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U.S. Sanctions Fly Baghdad for Financing Iran-Backed Terrorist Groups in Syria, Lebanon, and Iraq

U.S. Sanctions Fly Baghdad for Financing Iran-Backed Terrorist Groups in Syria, Lebanon, and Iraq


The U.S. has placed sanctions on Iraq's Fly Baghdad and its CEO, Basheer Abdulkadhim Alwan al-Shabbani, for assisting Iran-backed militant groups across the Middle East. The sanctions were announced on January 23, alongside a fifth round of sanctions on Hamas for using cryptocurrency to finance their operations. According to the U.S. Treasury Department (USDT), Fly Baghdad and its CEO have worked with the Islamic Revolutionary Guard Corps (IRGC) and Iranian proxy groups in Iraq, Syria, and Lebanon.


A Fly Baghdad Boeing 737-800 | Photo: Airlines Inform


Why Did Fly Baghdad Receive U.S. Sanctions?


The U.S. has accused Fly Baghdad of providing military equipment and hundreds of personnel to the IRGC's Quds Force and Iran-backed militant groups across the region. These groups have played a role in multiple major events across the Middle East over the years, including the Syrian Civil War and the October 7 attacks in Israel. The Kuds Force used Fly Baghdad to deliver weapons to its partners in Syria. Meanwhile, Kataib Hezbollah used the airline to transfer personnel, weapons, and funds to Syria and Lebanon. Many of the Iran-backed groups, including the IRGC, are designated as terrorist organizations by the U.S. 




The USDT's Office of Foreign Assets Control released this statement about Fly Baghdad's involvement in the currently escalating tensions across the Middle East:


"In October 2023, following Hamas's horrific terrorist attack on Israeli civilians, Fly Baghdad was involved in the transfer of hundreds of Iraqi fighters, including fighters affiliated with U.S.-designated terrorist organization and Iranian proxy militia Asa'ib Ahl al-Haq (AAH) in support of the Iranian proxies' attacks on Israel."


A Fly Baghdad Boeing 737-700 | Photo: Newstap


Fly Baghdad's operations in Syria have occurred over several years, including support for the Syrian Civil War that has been ongoing since 2011. The airline's flights have shipped weapons to Damascus International Airport (DAM) for use by Iran-backed militant groups. Many of these entities are involved in the Syrian Civil War, which has killed over 300,000 civilians and created over 13 million refugees. The Iranian-made weapons were used to keep Syrian President Bashar al-Assad's regime in power during the war. Iranian groups also used Fly Baghdad for their operations in Lebanon.


The USDT said about Fly Baghdad's involvement in Syria:


"KH has been using Fly Baghdad to transport fighters, weapons, and money to Syria and Lebanon to prop up the Syrian regime. KH leaders used Fly Baghdad flights on multiple occasions to transport bags of U.S. currency and U.S.-made weapons obtained through battlefield collection from Iraq to Lebanon."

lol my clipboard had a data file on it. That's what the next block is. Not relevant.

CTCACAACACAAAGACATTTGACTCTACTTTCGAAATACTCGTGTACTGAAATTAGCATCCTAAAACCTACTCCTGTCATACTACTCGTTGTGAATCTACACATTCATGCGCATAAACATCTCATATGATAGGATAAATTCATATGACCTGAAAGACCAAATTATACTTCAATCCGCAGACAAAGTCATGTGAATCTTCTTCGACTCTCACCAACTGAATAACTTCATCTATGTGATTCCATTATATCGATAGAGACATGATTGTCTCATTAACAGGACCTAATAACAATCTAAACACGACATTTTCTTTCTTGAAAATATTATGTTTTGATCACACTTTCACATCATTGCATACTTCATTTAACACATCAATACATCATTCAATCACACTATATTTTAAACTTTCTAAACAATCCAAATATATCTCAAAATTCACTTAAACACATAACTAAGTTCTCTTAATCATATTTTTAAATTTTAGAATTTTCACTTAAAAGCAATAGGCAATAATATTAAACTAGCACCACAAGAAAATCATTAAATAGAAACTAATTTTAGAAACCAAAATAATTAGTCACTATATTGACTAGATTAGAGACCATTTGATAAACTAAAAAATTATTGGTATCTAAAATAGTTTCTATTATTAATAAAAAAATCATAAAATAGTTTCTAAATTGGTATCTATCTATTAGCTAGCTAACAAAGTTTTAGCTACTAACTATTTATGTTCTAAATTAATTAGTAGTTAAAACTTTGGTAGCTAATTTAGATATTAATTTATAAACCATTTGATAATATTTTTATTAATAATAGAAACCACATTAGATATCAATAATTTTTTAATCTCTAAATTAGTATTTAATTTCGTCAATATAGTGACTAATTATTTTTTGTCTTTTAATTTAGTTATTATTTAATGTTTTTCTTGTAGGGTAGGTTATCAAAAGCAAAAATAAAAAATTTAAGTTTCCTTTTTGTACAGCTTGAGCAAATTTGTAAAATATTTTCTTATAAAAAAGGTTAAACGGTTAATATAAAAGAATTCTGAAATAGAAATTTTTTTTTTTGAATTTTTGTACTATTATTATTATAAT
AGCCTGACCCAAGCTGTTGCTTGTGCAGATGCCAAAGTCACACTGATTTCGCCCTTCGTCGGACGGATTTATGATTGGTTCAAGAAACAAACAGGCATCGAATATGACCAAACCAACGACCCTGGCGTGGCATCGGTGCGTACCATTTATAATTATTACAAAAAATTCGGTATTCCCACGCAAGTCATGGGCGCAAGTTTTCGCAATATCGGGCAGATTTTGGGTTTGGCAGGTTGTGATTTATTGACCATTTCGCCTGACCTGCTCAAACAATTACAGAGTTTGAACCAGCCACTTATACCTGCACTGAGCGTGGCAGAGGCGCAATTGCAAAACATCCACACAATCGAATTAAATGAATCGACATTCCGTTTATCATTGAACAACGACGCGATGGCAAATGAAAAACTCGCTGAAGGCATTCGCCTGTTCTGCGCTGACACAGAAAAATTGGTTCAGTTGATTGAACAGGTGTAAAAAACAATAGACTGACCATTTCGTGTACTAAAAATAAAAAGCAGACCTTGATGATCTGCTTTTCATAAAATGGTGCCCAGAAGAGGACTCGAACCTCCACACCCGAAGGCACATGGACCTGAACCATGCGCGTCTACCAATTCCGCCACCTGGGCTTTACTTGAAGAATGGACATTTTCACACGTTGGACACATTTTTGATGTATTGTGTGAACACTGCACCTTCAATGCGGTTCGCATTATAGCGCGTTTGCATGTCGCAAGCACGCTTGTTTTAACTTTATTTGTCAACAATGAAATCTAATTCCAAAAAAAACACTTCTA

How Do Sanctions Affect Fly Baghdad's Operations?


The U.S. has listed two Iraq-registered aircraft owned by Fly Baghdad as blocked property for their involvement in illicit activities. The sanctioned planes are a Bombardier CRJ-200ER and Boeing 737-700 with registration numbers YI-BAF and YI-BAN, respectively. Fly Baghdad's other fleet comprises five Boeing 737-800s, one Boeing 737-900ER, and one Bombardier CRJ-900. How the U.S. identified the two specific aircraft and what will happen to the other planes is unclear.




Fly Baghdad reacted angrily to the U.S. sanctions, releasing this statement:


"The company will resort to the legal method to demand material and moral compensation. It is clear that the decision was based on misleading and unreal information that cannot stand up to the law." 


Photo: Wikimedia Commons


The sanctions ban Fly Baghdad from doing business with American entities and block them from accessing U.S. property and bank accounts. This announcement comes after the airline was banned from flying in European Union (EU) airspace in November for safety reasons. Due to Fly Baghdad's ban from working with American or European entities, Western passengers visiting Iraq must fly with a non-Western carrier. Iraqi Airways is also banned in the EU due to its poor safety record, with a recent incident involving a bear escaping its cage on a Boeing 737-800 at Baghdad International Airport (BGW).



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George Mwangi
Aviation writer based in Washington, DC. Visited 21 countries on thousands of miles of flights.

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